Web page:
# Inside Audio Filtering Part 2: More Fundamental FIR Filter Concepts & Applications In Loudspeakers

Continuing the discussion by considering computational complexity and the key benefits of FIR filters.

In part 1 of this series (here), we introduced basic digital audio concepts, the FIR filter, and also compared IIR & FIR filters in terms of EQ performance and impulse response length. Now let’s continue the comparison, considering computational complexity and the key benefits of FIR filters.

As previously noted, FIR filters are more computationally costly than IIR filters. Consider some of the simple IIR and FIR filters shown in Figure 1. When estimating and comparing computational costs, we generally look at the mathematical operations – multiplications and additions. We assume that a processor can calculate a “multiply” and an “add” effectively in the same operation; therefore, we can ignore the additions and just count and compare the multiplications.

The 1st order IIR filter has three coefficients that need to be multiplied with the audio samples, and so we estimate the filter to take approximately 3x the sample rate operations per second. The FIR filter has N coefficients (where N is the filter length) and so we estimate the FIR filter to take N x the sample rate operations per second. Table 1 compares the Figure 1 filters. Table 1: Comparing multiplications per second for IIR and short FIR filters depicted in Figure 1. (All the “x” numbers are the FIR multiplications divided by the multiplications the IIR filter in the same row.)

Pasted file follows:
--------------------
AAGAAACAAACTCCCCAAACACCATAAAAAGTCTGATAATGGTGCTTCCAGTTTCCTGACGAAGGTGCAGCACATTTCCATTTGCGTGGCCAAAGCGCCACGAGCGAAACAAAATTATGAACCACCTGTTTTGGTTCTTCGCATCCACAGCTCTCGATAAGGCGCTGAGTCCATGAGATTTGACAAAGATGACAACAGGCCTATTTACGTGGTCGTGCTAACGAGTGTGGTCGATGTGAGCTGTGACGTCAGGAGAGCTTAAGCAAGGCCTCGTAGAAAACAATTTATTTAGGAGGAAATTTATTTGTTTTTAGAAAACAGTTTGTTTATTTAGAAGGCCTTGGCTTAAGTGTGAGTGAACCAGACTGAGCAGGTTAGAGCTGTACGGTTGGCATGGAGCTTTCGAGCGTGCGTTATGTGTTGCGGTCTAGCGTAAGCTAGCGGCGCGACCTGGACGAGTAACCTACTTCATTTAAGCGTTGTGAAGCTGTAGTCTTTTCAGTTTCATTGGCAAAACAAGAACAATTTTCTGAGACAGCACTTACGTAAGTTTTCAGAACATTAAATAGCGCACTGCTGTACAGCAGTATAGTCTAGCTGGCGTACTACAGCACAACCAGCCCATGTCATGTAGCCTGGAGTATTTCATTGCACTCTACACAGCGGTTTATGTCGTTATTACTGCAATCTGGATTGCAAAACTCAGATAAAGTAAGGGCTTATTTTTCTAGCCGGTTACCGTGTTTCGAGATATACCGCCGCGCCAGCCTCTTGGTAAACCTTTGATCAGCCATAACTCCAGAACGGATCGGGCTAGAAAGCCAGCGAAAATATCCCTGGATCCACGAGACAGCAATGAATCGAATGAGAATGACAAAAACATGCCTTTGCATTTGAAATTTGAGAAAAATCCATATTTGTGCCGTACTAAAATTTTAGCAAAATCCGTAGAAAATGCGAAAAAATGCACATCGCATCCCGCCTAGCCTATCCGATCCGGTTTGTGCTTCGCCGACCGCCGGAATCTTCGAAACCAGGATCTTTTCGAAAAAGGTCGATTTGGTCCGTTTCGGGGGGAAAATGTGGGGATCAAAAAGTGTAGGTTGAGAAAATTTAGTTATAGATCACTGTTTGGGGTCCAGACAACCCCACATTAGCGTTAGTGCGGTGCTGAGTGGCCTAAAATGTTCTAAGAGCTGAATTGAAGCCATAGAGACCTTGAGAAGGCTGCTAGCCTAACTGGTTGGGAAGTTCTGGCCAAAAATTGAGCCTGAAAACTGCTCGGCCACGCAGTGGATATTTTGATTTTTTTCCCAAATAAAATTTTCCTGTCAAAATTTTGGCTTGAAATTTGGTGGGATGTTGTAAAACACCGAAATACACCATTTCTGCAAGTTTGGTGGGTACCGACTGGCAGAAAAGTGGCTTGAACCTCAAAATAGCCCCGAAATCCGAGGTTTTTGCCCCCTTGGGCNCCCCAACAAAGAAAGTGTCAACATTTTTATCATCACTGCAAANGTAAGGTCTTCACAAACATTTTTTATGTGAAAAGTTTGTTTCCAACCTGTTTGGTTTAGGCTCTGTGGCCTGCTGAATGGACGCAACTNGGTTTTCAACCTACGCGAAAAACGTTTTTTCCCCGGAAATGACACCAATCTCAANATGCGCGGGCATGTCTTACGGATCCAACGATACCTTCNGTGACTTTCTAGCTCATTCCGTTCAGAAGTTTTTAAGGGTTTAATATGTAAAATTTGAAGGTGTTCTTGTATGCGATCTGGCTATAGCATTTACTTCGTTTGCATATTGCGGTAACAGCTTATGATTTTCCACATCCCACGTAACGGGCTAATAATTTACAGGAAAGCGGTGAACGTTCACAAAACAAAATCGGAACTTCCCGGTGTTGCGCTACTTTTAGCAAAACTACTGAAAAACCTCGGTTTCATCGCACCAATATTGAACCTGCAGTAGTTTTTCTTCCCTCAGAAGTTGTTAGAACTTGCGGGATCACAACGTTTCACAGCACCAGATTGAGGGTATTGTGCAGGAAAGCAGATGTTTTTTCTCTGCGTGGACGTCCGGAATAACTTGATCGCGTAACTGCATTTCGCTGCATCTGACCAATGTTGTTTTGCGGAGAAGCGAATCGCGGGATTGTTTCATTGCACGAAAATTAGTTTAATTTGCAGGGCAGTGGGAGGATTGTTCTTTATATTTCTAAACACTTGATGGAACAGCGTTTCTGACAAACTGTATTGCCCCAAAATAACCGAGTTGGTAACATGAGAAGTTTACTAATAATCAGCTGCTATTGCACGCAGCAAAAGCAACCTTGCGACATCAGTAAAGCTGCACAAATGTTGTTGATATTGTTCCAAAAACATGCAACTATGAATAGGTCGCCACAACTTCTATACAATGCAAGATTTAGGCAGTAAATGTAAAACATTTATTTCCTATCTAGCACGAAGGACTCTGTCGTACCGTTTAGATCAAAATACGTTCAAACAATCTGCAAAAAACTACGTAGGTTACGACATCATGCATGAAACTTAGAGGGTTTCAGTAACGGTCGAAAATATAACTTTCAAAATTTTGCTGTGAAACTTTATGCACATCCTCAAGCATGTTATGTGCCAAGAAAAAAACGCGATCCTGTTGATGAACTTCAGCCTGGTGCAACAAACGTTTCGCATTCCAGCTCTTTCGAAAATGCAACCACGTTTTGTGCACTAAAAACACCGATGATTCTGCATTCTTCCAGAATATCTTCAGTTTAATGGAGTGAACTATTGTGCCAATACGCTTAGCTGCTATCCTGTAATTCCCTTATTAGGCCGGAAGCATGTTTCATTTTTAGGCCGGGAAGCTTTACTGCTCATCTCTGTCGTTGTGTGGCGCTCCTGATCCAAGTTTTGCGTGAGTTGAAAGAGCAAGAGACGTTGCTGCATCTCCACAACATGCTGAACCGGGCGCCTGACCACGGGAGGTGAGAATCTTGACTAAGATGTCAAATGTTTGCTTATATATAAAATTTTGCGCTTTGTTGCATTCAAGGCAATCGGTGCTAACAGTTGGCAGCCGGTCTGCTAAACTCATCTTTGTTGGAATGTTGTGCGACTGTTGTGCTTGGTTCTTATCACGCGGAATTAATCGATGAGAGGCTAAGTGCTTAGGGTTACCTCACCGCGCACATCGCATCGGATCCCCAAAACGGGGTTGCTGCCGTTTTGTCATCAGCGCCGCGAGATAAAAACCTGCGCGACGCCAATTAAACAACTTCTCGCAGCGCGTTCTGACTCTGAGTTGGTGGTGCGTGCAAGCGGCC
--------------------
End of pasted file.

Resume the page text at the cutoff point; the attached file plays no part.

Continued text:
In part 1, we’ve seen in the examples how approximately 40 taps or more are needed for the FIR filters to approximate the IIR filters, and Table 1 shows that this comes at the computational cost of 8 times or 13.3 times that of the IIR.

Typical Processor Output Channel. As at the writing of this article, a common high-end speaker processor has approximately 24 IIR biquads for high-pass (HP), low-pass (LP), shelf and parametric filters, and 2048 taps of FIR. Table 2 compares the computational cost of both. Table 2: Comparing multiplications per second for IIR and FIR filters for a typical DSP output channel. (Again, the “x” number is the FIR multiplications divided by the multiplications of the IIR filters.)

#### FIR Filter Benefits

If FIR filtering is so computationally costly, what are its advantages? There are two primary benefits:

1) Independent control of magnitude and phase, and

2) More detailed equalization (including easier filter creation from a desired frequency response).

Let’s explore each of these further.